The Place


Calming activities for anxious children

Posted at 1:25 PM, Oct 25, 2016
and last updated 2016-10-25 15:25:30-04

Megan Forsgren from ILS Learning Center shared calming strategies for anxious children.

Small children are more prone to tantrums and meltdowns because they are in the middle of developing their language skills and have a hard time saying how they feel, what they are thinking and what they want. Usually, tantrums decrease after the age of three because language skills and emotional development improve. However, if you still have a child that has severe tantrums, meltdowns or is in fight or flight mode at home and at school, it could be a sign that they struggle with extreme anxiety and can`t self-regulate their emotions in stressful situations.

Today, we are finding more children perform well academically in school, but they are often distracted, socially awkward and display 'bad behavior' because their body can`t physically calm down. Sometimes the symptoms are so subtle, parents and teachers often overlook the signs that their child needs help.


To help an anxious child, we can provide them with calming activities and exercises prevent anxiety attacks or hyperventilation. As we incorporate some of these items in their daily routine, children will learn to use these same exercises for self-regulation in stressful situations.


Calm down bottles are one of the most effective tools for both prevention and hyperventilation when your child becomes overly anxious at home or in school. You can easily create your own with varying objects like glitter, toys, and other small items. Calm down bottles provide your child with visual stimulation that can help reduce their heart rate, regulate their nervous system and control their breathing.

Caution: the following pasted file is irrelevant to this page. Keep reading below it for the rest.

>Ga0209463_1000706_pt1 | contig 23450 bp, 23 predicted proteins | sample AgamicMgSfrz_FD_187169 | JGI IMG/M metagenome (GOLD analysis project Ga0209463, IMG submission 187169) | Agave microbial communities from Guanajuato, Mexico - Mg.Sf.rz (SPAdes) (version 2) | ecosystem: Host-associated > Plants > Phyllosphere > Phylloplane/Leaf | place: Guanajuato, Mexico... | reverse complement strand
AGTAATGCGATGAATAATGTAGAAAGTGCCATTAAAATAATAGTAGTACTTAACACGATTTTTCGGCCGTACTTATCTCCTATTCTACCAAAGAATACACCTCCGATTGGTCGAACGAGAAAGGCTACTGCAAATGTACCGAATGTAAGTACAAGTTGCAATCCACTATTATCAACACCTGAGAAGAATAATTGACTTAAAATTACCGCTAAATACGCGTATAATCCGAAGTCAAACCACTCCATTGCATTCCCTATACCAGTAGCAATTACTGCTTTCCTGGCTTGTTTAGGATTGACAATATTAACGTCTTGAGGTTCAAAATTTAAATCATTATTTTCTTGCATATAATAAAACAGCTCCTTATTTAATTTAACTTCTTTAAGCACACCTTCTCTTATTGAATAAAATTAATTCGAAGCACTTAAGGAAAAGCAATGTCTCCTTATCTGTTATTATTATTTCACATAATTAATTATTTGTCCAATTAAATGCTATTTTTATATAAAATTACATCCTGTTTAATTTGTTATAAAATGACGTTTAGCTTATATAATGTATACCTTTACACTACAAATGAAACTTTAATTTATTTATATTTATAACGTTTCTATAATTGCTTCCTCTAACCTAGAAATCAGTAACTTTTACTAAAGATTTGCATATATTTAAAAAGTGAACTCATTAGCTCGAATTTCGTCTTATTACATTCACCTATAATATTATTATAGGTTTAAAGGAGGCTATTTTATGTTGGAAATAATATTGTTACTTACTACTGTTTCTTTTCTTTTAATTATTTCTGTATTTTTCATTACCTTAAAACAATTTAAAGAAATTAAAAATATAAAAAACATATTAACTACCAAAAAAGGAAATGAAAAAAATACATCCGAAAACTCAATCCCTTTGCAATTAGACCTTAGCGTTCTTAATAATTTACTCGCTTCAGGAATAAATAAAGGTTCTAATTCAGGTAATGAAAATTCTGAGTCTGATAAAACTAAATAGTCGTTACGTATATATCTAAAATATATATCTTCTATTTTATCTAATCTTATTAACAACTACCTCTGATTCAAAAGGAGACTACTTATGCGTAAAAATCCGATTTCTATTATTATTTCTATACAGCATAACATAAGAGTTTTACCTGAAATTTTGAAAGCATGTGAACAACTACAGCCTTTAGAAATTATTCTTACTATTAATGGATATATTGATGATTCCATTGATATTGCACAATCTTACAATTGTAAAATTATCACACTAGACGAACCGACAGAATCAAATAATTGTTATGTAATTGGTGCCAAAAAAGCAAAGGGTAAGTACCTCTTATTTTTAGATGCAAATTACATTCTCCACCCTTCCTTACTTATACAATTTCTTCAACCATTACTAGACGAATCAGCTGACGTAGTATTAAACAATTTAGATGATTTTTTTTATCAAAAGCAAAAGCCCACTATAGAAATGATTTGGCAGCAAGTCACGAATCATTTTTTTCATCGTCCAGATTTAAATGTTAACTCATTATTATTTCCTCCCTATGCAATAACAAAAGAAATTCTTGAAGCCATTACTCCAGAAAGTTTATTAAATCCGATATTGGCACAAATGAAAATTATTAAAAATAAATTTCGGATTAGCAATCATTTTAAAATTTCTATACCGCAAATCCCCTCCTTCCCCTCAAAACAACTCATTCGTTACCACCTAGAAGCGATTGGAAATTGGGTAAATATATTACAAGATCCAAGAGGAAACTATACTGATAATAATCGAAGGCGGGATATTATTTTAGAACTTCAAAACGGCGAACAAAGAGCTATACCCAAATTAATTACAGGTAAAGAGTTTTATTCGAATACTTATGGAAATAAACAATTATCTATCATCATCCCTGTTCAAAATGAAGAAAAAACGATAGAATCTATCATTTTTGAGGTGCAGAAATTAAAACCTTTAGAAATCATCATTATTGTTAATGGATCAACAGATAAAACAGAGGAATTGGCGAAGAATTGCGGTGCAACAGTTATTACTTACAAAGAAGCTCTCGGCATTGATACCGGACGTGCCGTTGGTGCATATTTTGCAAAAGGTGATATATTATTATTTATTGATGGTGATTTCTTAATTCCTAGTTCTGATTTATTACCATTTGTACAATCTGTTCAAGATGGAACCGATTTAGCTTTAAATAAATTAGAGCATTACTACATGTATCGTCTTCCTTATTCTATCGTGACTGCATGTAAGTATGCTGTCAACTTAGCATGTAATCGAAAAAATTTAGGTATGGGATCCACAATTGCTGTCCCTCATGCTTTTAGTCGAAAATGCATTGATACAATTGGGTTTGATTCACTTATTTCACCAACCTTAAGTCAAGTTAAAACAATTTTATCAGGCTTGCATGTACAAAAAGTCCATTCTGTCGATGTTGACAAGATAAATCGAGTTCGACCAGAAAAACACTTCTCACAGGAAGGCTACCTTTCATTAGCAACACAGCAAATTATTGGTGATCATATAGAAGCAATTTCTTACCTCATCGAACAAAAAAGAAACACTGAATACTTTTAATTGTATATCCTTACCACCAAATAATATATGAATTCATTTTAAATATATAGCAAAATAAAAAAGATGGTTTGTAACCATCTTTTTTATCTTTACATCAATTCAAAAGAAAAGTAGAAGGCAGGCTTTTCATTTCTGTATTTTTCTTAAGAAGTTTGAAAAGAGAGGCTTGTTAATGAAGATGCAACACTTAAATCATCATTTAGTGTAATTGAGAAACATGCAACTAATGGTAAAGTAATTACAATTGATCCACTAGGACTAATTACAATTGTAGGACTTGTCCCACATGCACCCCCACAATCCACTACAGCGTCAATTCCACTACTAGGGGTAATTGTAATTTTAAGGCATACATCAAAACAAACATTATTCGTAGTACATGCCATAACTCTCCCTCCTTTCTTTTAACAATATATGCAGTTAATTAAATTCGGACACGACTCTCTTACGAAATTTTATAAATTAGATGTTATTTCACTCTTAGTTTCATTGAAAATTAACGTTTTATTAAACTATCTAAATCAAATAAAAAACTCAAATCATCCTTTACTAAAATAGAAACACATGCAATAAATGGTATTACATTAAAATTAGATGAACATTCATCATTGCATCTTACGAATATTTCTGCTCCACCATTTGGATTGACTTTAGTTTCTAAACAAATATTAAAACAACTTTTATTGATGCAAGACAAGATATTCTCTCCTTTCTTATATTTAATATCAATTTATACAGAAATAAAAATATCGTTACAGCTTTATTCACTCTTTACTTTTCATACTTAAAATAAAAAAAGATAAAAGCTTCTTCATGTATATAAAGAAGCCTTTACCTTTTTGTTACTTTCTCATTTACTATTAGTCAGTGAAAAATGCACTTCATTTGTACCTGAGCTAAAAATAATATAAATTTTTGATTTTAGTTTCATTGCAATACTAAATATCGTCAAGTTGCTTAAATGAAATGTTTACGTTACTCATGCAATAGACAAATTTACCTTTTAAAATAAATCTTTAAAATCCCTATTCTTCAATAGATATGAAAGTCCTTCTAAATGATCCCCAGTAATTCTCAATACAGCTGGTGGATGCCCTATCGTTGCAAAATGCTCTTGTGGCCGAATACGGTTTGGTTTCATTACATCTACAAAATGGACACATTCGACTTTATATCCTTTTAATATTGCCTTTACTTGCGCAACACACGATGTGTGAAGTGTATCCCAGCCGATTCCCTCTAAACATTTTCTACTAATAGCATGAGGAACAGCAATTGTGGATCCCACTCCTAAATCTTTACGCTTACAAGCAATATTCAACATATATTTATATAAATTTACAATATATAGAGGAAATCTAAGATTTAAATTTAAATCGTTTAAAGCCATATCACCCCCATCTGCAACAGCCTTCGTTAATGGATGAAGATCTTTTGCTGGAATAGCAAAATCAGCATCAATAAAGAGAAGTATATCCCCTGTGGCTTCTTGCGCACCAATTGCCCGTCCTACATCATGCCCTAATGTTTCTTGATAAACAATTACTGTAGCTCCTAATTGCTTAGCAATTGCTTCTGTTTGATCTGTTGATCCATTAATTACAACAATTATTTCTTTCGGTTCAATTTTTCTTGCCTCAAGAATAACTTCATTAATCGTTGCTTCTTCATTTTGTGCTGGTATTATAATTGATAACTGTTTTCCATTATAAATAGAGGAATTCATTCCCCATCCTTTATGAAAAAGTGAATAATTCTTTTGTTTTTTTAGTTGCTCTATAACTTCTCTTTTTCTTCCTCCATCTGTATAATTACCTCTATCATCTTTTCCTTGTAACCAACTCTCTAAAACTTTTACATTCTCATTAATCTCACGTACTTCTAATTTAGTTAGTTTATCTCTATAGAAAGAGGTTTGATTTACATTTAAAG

Children sometimes display behavior issues because they don`t have enough sensory integration. Creating sensory bins for your child allows them to use their tactile system, oral sensory and visual-motor skills, hand-eye coordination and motor planning. For a base item, add straws, beans, corn or rice, and then add other fun objects like whistles, toys, erasers, action figures and scoop cups so your child can explore, touch, taste and discover all the items in your sensory bin.


Stress relief balloons work in the same way as a stress ball does. It provides your child with an object they can fidget with at their desk to channel any anxiety and pent-up energy in stressful situations. First, stuff a cup of play dough inside a balloon. Feel free to draw fun faces on the balloon and tie it at the end once you have inserted the play dough. Have your child squeeze that balloon tightly and hold for 20 seconds. Release slowly and then have your child squeeze the balloon with each finger individually to hit certain pressure points and slow the heart rate.


When a child is overly anxious or begins to hyperventilate, their breathing becomes shallow and they cannot breathe in fully. It`s important to help them with deep breaths, but it is equally as important to have them breathe out to calm their respiratory system. To accomplish this task, take a lunch bag and fill it with some small paper cutouts (for example, leaves, hearts, stars, flowers, etc.). Cut a hole on the side of the bag and insert a straw. Have your child blow into the straw (with a good amount of force) to get the leaves to jump and swirl in the bad. This activity will also help your child develop their speech and language skills.